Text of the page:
According to National Cancer Institue, there were approximately 12,000 women diagnosed with cervical cancer last year. develops in the cervix, the narrow outer end of the uterus that extends into the vagina. When diagnosed early, cervical cancer is generally curable and patients have an excellent chance of recovery. Penn Medicine physicians and scientists are working together to develop new ways to diagnose and treat cervical cancer.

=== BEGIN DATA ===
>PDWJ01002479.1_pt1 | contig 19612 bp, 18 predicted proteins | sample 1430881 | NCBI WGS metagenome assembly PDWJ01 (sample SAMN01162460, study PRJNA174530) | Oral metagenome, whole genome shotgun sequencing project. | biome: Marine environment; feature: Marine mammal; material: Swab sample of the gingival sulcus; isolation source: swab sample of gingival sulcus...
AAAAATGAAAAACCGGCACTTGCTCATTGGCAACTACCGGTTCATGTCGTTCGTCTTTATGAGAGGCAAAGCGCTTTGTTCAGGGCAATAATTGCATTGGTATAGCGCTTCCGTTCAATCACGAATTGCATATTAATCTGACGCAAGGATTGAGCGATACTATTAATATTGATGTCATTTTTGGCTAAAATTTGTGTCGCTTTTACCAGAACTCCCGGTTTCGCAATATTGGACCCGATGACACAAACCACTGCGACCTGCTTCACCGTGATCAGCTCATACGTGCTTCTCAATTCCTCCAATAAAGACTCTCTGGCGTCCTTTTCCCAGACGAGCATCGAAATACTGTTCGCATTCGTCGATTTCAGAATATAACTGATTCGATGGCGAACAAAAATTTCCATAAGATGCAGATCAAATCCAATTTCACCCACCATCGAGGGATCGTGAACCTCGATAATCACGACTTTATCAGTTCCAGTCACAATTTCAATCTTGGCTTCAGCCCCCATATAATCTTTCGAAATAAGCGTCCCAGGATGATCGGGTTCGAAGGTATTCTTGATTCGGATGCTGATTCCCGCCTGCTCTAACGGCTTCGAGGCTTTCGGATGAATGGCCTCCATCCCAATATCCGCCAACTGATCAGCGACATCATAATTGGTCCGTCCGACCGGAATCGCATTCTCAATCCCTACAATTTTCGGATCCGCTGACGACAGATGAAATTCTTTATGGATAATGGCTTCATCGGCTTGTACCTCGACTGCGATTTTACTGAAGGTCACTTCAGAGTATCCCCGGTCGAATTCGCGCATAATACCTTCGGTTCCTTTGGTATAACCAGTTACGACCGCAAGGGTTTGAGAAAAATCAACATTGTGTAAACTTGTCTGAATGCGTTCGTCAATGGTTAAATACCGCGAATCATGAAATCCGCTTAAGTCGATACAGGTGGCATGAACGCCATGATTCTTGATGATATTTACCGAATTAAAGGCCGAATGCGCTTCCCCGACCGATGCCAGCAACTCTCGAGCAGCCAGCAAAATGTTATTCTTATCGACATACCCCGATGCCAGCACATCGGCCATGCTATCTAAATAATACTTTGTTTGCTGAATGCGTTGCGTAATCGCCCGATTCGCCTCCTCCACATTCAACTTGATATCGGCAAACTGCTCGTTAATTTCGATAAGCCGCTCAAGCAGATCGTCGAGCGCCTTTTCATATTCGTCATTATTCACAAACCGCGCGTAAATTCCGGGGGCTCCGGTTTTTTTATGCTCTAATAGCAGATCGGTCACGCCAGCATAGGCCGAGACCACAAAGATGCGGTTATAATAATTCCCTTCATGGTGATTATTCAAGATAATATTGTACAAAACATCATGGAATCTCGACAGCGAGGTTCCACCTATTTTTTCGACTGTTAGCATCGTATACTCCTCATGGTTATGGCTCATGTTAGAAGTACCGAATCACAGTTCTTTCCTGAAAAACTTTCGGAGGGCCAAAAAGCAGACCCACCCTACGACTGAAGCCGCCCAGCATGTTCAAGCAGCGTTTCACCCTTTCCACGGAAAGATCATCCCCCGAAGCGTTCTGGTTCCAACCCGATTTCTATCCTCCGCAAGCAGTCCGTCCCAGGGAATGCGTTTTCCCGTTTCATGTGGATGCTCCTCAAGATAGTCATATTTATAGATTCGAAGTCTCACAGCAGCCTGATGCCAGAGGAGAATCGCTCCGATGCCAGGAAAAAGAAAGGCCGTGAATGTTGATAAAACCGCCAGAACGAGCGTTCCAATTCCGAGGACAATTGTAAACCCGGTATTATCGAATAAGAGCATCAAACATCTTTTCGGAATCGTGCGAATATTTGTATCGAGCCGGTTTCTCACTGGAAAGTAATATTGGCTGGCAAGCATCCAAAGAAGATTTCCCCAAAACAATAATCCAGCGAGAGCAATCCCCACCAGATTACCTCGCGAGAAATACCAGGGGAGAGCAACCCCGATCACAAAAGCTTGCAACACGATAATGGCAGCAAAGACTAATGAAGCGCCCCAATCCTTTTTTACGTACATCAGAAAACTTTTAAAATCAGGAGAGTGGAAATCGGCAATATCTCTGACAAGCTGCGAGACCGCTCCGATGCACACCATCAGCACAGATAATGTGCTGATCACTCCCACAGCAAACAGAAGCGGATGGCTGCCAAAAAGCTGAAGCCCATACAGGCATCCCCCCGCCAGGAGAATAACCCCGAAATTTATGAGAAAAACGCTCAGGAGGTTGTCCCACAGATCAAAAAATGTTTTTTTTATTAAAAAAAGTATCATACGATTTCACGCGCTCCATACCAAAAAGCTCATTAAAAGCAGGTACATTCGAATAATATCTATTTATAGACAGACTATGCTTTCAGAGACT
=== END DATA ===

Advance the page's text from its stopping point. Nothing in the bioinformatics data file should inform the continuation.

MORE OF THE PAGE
- Squamous cell carcinoma. The most common consisting of flat, thin cells called squamous cells that cover the surface of the cervix.
- Adenocarcinoma. Develops in the mucus-producing glands of the endocervix or opening to the uterus.